Haiku: Photographic Meditations
By David Fokos
From decades of work, I came to understand that because our emotional responses are based in time, if I want to express the emotion I felt at the time the photograph was made... view photos
Fiction by GREGORY WOLOS
The boy whose gloved hand I hold as we cross the busy street on the way to his elementary school is my ex-wife’s son... read more
Fiction by Susan Agar
The road is long and vanishes into a horizon without end. The land is covered with frozen snow as far as you can see... read more
Fiction by Robert M. Herzog
Cedric wasn’t drunk. Spirits from the spirits, he told himself. That was a sober man’s thought, wasn’t it? The neck of the bottle was in his mouth... read more
Hansel and Gretel
Fiction by Laura Williams McCaffrey
In the light of the gibbous moon, beneath the thick boughs of ancient oaks, a girl pulled her brother from the gingerbread house... read more
Fiction by Marion de Booy Wentzien
Vincent and Harry have come to install broadband. Zip has convinced me we need this more than we need new kitchen cabinets... read more
Fiction by David Sahl
A cool, misty fog collects in her hair. Fine droplets gather and flow in tiny rivulets following the smile lines of her face... read more
Fiction by Christopher Anderson
Dottie was pregnant. I was a math instructor at Seattle Community College. There was an Indian summer that September, not a drop of rain until the 20th... read more
Between Brie and Cheddar
Nonfiction by Ellen Goldstein
My father moved like a ghost through the house. During the three months he was home after his brain surgery and before he went into a nursing home... read more
GROWN CHILDREN: the water will hold us
Nonfiction by Michelle Blake
On a perfect summer afternoon in the hills of Bath County, Virginia, I find myself walking down a shaded grass path that winds along past an ice-cold pond... read more
Nonfiction by Gail Waldstein
You could say it started when I was seven, looking through slats on the venetian blinds from my bed at sunset... read more
Nonfiction by Sven Birkerts
It’s my night to make something, not that it was assigned to me but it’s one of those things that’s part of the knowing portion of a marriage... read more
Karl Will Bring A Picnic
Nonfiction by Leslie Lawrence
A week or two into our son’s first summer at overnight camp, I got a call from my Uncle Karl. Before his “hello” was out I knew who it was... read more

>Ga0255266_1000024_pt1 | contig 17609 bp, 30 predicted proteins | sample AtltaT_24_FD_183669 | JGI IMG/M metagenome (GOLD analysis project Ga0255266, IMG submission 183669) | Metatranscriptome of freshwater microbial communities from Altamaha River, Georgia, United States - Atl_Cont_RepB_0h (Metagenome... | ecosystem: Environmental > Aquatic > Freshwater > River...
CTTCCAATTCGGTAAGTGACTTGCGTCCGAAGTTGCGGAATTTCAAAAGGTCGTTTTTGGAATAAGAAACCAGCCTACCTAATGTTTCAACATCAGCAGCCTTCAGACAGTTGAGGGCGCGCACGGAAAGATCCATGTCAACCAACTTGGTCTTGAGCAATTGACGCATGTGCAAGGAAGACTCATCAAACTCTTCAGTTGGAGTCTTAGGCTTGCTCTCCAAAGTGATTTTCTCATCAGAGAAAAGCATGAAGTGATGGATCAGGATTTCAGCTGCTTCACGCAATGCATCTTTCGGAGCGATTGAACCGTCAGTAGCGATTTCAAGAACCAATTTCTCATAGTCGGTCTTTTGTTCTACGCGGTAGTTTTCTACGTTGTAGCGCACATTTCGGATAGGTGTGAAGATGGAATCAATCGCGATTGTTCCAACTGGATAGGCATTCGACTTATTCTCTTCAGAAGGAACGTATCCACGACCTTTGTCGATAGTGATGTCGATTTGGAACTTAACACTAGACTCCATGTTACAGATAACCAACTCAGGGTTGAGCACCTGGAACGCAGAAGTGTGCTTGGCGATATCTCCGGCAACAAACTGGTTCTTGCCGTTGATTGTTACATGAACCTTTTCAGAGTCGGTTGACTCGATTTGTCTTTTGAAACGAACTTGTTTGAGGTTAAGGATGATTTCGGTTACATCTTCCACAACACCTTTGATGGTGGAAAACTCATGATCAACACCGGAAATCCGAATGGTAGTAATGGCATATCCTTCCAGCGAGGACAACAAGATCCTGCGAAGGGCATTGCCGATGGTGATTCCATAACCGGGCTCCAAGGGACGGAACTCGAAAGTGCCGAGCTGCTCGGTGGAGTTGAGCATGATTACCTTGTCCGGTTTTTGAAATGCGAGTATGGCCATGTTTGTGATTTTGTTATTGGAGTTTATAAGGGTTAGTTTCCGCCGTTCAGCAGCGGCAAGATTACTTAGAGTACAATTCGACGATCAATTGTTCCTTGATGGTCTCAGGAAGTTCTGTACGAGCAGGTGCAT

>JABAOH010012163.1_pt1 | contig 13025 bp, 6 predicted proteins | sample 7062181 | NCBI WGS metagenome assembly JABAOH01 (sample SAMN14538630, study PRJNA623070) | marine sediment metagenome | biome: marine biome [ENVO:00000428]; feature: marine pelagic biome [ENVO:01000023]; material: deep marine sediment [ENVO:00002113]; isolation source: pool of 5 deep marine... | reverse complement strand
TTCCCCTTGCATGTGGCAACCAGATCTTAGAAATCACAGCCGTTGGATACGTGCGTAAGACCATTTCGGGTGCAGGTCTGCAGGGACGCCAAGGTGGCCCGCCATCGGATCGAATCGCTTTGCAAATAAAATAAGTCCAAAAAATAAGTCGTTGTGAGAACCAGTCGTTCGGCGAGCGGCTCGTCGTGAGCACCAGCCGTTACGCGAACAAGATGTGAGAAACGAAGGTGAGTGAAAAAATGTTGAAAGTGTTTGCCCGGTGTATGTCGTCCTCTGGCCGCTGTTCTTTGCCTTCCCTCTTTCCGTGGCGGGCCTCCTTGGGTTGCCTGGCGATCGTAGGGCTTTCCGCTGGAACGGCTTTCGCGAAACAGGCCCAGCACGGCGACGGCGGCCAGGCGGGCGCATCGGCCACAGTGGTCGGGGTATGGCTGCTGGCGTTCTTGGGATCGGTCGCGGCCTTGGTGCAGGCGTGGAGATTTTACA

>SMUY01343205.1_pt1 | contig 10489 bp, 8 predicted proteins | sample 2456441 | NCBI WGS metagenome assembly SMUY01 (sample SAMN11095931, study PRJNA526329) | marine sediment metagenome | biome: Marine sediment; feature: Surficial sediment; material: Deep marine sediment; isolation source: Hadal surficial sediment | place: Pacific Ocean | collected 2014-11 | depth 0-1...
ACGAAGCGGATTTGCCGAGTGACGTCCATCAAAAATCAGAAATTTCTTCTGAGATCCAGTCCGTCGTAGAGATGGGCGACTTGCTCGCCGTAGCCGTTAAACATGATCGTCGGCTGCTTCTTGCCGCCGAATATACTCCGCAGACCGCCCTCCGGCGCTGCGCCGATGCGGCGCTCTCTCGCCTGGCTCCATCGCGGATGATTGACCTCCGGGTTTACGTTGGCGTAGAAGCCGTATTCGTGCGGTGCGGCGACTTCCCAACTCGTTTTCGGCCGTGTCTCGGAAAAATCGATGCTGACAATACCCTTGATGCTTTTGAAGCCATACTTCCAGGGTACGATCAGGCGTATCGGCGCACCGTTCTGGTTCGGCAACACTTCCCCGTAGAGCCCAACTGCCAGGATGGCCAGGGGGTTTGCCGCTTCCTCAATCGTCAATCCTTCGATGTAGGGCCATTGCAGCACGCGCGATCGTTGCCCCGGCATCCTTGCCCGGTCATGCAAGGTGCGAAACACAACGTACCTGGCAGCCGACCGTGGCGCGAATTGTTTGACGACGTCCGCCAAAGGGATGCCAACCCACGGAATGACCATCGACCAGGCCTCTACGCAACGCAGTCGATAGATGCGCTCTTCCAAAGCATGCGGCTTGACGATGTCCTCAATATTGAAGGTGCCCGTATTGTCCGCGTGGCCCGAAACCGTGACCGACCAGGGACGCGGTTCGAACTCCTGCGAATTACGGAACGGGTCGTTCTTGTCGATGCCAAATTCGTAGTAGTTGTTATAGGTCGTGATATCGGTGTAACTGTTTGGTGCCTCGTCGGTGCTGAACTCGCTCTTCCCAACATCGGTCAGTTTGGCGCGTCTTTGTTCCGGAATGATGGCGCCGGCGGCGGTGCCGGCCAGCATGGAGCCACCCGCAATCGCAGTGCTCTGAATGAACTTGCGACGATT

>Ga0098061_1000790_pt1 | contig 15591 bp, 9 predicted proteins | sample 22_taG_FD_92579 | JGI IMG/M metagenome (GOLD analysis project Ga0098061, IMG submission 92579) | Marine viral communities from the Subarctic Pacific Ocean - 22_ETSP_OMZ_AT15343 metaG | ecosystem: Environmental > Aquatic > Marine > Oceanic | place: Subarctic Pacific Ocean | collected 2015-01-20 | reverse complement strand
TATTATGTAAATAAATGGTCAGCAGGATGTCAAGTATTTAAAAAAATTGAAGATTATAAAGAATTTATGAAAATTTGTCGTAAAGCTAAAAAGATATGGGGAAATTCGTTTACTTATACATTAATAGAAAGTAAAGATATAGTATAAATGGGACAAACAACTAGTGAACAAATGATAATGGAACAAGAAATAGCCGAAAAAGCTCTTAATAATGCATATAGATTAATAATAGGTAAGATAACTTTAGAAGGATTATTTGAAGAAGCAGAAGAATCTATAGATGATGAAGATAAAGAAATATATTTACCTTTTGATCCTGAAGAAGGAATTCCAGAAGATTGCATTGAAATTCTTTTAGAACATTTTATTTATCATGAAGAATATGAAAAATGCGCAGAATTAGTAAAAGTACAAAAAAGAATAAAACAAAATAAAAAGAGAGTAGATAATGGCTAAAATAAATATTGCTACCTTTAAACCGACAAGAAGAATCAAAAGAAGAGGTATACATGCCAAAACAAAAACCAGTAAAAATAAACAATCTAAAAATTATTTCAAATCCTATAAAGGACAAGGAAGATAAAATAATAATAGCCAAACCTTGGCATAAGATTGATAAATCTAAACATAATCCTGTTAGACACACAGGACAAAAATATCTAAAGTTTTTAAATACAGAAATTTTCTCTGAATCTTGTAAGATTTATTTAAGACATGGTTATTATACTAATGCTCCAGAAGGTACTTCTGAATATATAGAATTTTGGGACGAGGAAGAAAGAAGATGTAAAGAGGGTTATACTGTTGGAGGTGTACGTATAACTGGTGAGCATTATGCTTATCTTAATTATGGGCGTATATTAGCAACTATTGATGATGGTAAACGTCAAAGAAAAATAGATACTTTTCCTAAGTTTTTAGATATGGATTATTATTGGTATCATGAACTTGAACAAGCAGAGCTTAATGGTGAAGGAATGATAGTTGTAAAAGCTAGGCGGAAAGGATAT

Is There Anything Else I Can Help You With Today
Poetry by Kurt Brown
the Midwest melts, rippling through a scrim of heat read more
The Great Molasses Flood
Poetry by Ben Berman
With Prohibition on the horizon
and the demand for rum about to take off read more
Personal & Metaphysical Derivatives
Poetry by Christopher Buckley
At 5, I picked up French with ease
attending a parochial school read more
The Lacework of Coherence
Poetry by Kelly Cherry
We know so little but the little we know
we place beside a neighboring bit or byte read more
Music for Airports
Poetry by Richard Garcia
To those transfixed in the tunnel of colored lights, to those frozen on the escalators read more
Poetry by Dennis Hinrichsen
Shook foil—that’s what a river is. Catfish hauled like bars
of iron read more
Poetry by Lindsay Ahl
I spent my childhood in a world of imaginary
swings, the rope lines frayed, the base a heavy board. I’d do magic read more
Remembering Qatar In The Robes Of Spring Rain
Poetry by Jim Daniels
Here in Pittsburgh, March,
rain, days-long, relentless as sin. read more
Poetry by Kathleen Hellen
One-by-one the trees undress in carcasses
of seed, scatter in cascade, in flimsy under-orange, read more
Poetry by Eugenia Leigh
Praise you for that blanket.
Praise you for the stranger read more
Poetry by Natasha Sajé
twisted of two
The Old Moon in the New Moon’s Arms
Poetry by Jean Monahan
The trees unravel,
plowed by a bright prow.
Poetry by Barry Spacks